Also in the "unusual" department, a Steller's Jay hung around the neighborhood for at least the first half of November.  Steller's Jays can be found in the coniferous hills on the outskirts of town year-round, but are relatively rare in urban areas in the summer and tend to be transient in these areas outside of the breeding season.  I typically see one or two go through the yard in September or October, and that's it.  So seeing two in September and hosting one for two weeks in November was definitely out of the ordinary.

This Steller's Jay hung around the neighborhood for the first half of November

The presence of Ruby-crowned Kinglets in the yard typically means that winter is upon us

When you see the "usual" flock of chickadees and bushtits at the time of the year, it's a good idea to grab the binoculars and look for accompanying warblers and kinglets.  Late November is when I typically see a flock of Ruby- and Golden-crowned Kinglets forage through the yard.  They came a week early this year.  GC Kinglets are notoriously difficult to photograph, as they are tiny, constantly moving, and tend to forage relatively high up in trees.  I typically have better luck with RC Kinglets (above), though they're not easy subjects either. With this mixed flock, a Townsend's Warbler was also observed foraging high up in one of the neighbor's Douglas Firs.  At least one Yellow-rumped Warbler (a migrant Myrtle subspecies individual) has been hanging around the yard for the past month or so - mostly hawking insects, eating berries from my wax-myrtle shrubs, and occasionally picking at suet.

As far as "regular" yard visitors go, Pine Siskins have been out in full force.  Between 60 and 80 have been at the feeders over the past two weekends.  These numbers are about twice what I typically experience during the winter season.  However, other finches have been either absent or in very low numbers.  Over the past few weeks, I've been able to count the number of House Finches and Lesser Goldfinches at the feeders on one hand.  And I'm not sure if I've seen an American Goldfinch since October.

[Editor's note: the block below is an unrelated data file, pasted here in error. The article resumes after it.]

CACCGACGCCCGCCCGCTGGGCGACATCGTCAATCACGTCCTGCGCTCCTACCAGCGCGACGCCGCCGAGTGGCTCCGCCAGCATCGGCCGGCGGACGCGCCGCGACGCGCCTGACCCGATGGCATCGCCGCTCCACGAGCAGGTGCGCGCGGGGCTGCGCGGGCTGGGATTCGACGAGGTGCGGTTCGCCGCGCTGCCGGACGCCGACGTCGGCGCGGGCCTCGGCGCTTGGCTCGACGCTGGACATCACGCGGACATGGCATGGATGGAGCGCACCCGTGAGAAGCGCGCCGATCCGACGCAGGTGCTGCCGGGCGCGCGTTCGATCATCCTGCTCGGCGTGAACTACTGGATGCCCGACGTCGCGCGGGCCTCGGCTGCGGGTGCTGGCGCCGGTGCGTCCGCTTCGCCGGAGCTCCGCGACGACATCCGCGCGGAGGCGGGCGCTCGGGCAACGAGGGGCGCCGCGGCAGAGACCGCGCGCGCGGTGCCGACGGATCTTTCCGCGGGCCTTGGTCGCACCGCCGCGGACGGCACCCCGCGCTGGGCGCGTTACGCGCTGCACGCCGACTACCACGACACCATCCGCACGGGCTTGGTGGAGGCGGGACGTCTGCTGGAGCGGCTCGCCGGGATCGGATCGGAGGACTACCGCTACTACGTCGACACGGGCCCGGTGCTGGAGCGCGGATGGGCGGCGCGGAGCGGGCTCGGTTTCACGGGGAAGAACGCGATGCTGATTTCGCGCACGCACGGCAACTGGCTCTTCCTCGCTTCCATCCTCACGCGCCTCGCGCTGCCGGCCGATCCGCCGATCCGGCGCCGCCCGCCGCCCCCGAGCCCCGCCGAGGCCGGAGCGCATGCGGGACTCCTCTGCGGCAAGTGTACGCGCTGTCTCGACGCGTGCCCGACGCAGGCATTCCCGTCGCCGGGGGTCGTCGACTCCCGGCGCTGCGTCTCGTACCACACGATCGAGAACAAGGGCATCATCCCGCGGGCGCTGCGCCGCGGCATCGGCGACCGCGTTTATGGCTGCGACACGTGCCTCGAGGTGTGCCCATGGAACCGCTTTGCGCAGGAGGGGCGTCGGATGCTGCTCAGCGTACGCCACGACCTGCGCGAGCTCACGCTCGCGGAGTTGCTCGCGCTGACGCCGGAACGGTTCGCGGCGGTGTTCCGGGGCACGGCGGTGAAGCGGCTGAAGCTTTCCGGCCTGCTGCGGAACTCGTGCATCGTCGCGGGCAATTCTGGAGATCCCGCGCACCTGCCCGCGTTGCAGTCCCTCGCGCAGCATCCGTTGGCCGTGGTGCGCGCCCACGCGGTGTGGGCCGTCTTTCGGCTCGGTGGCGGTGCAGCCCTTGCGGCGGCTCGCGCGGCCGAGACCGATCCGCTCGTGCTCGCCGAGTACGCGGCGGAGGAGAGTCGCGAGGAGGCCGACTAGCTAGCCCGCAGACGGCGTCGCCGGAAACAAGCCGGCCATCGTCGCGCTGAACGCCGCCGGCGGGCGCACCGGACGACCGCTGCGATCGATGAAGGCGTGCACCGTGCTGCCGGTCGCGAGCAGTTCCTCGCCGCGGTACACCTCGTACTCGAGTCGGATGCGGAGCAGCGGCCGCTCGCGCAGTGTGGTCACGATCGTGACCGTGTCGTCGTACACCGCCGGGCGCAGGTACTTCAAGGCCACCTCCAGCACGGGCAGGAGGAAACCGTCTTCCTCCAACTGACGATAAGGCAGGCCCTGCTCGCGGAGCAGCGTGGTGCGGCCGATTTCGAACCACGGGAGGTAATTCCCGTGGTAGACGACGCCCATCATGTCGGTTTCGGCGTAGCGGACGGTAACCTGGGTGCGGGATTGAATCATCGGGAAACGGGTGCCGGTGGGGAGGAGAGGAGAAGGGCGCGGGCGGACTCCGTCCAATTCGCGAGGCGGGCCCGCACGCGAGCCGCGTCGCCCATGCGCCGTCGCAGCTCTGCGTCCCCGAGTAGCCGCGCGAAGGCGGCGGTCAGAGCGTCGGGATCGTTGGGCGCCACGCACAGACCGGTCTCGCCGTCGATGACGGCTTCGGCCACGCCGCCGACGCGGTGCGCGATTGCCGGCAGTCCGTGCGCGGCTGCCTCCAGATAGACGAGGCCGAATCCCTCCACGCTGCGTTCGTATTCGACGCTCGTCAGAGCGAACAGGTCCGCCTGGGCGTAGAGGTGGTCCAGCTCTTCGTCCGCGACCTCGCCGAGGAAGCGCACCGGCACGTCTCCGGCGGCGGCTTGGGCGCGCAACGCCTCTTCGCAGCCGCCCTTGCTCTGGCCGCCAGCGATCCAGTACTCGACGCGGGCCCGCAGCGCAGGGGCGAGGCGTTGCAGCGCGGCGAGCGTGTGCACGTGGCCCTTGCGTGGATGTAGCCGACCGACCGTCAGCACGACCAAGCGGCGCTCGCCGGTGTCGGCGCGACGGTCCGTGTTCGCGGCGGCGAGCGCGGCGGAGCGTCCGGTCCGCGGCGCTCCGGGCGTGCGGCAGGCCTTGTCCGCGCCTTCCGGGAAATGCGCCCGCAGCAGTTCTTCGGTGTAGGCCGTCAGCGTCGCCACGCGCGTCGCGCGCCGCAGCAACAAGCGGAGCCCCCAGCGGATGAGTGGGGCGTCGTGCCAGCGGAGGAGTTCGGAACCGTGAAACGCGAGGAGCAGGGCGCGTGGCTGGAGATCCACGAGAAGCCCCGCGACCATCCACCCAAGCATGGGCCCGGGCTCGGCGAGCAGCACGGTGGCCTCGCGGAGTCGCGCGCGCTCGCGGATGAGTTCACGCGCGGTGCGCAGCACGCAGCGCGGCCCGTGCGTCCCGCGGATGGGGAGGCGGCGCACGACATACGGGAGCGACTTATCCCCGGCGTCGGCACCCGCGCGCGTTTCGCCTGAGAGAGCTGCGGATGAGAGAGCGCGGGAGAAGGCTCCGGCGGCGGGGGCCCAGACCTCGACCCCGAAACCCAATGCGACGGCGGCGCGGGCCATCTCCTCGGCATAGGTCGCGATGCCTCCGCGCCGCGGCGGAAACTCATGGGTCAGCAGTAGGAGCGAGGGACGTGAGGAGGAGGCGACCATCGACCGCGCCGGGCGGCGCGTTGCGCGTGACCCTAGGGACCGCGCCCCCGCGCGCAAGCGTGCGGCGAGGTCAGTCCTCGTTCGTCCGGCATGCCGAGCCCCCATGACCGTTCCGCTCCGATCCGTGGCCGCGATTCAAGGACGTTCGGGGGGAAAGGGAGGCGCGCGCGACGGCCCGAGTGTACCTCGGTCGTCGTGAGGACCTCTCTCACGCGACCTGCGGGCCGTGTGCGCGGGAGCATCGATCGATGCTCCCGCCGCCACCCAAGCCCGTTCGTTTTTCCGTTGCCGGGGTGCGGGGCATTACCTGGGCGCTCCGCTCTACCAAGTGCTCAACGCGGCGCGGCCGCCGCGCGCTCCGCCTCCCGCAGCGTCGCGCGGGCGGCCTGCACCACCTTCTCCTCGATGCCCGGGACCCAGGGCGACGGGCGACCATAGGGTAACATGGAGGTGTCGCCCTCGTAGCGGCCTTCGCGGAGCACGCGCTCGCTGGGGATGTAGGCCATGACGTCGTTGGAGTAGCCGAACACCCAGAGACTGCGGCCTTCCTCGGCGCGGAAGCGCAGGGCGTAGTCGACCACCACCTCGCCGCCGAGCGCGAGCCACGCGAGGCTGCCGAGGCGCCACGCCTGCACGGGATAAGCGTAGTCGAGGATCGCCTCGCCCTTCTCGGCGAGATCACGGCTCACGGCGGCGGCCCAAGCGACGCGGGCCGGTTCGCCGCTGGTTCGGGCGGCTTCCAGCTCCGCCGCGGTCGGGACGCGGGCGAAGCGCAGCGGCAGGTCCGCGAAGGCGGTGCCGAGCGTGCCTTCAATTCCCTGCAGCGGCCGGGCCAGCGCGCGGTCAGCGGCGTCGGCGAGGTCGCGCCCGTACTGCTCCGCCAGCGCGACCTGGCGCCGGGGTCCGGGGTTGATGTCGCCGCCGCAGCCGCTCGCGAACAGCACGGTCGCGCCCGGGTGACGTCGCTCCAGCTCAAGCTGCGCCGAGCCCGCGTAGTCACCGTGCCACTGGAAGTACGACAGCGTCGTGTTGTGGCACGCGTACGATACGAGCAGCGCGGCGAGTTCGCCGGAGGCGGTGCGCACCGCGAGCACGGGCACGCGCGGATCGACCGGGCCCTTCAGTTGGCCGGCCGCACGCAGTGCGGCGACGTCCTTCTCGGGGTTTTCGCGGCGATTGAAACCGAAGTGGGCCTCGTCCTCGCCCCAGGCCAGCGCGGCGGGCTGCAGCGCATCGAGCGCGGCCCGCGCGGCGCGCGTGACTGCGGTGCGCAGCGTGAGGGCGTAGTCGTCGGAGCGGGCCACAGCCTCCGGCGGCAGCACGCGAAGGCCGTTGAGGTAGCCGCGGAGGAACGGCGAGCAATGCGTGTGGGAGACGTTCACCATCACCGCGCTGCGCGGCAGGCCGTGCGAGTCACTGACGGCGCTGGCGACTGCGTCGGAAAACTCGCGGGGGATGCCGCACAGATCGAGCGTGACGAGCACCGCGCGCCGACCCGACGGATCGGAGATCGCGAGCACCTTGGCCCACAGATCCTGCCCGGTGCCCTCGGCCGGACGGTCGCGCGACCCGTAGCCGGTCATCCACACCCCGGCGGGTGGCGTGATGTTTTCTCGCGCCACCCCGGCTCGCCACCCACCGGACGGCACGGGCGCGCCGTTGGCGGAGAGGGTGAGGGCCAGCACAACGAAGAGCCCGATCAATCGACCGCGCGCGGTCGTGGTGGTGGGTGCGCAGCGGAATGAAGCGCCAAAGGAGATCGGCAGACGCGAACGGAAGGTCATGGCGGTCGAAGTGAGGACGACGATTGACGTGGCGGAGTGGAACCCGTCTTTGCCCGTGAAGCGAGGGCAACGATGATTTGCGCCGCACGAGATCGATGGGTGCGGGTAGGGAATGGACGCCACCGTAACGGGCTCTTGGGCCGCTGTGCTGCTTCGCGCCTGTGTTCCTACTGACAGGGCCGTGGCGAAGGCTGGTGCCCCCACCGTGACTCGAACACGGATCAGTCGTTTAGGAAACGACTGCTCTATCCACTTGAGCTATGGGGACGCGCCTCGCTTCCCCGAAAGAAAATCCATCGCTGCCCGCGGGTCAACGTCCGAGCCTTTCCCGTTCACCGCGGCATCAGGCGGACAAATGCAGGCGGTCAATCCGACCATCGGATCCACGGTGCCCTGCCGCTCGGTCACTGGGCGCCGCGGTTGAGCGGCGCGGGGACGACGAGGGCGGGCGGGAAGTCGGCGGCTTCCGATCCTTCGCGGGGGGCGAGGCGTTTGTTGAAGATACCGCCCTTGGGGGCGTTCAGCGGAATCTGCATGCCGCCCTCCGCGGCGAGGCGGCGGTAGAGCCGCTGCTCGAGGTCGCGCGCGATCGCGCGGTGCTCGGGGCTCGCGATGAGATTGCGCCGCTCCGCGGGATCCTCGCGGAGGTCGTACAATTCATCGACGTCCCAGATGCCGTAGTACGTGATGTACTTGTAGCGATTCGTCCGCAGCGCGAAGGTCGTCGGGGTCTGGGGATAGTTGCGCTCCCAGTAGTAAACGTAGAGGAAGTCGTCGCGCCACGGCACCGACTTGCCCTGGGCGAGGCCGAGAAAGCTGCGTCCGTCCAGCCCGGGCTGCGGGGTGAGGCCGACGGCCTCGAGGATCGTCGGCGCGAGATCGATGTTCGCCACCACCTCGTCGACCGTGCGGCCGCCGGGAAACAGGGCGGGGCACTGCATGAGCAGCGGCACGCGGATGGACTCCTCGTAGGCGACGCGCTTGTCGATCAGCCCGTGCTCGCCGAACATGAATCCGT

Thankfully, other species are representing in usual or higher-than-usual numbers.  I'm seeing more Dark-eyed Juncos (12-18) than usual.  Red-breasted Nuthatches are frequent, with the more elusive Chestnut-back Chickadees being erratic, but still around.  Woodpeckers (both Downy and Flicker) are also regular weekend visitors.  And after taking a seeming leave of absence last month, Anna's Hummingbirds are very frequent once again.

This immature male Anna's Hummingbird is one of at least three that frequents the nectar feeder

One of just a few House Finches that have been frequenting the feeders this fall

Given what I've heard regionally, this winter appears to be our best shot of seeing a Red Crossbill or Mountain Chickadee at the feeders.  The latter has been popping up at numerous feeders in Western Oregon recently.  I'll keep my fingers crossed!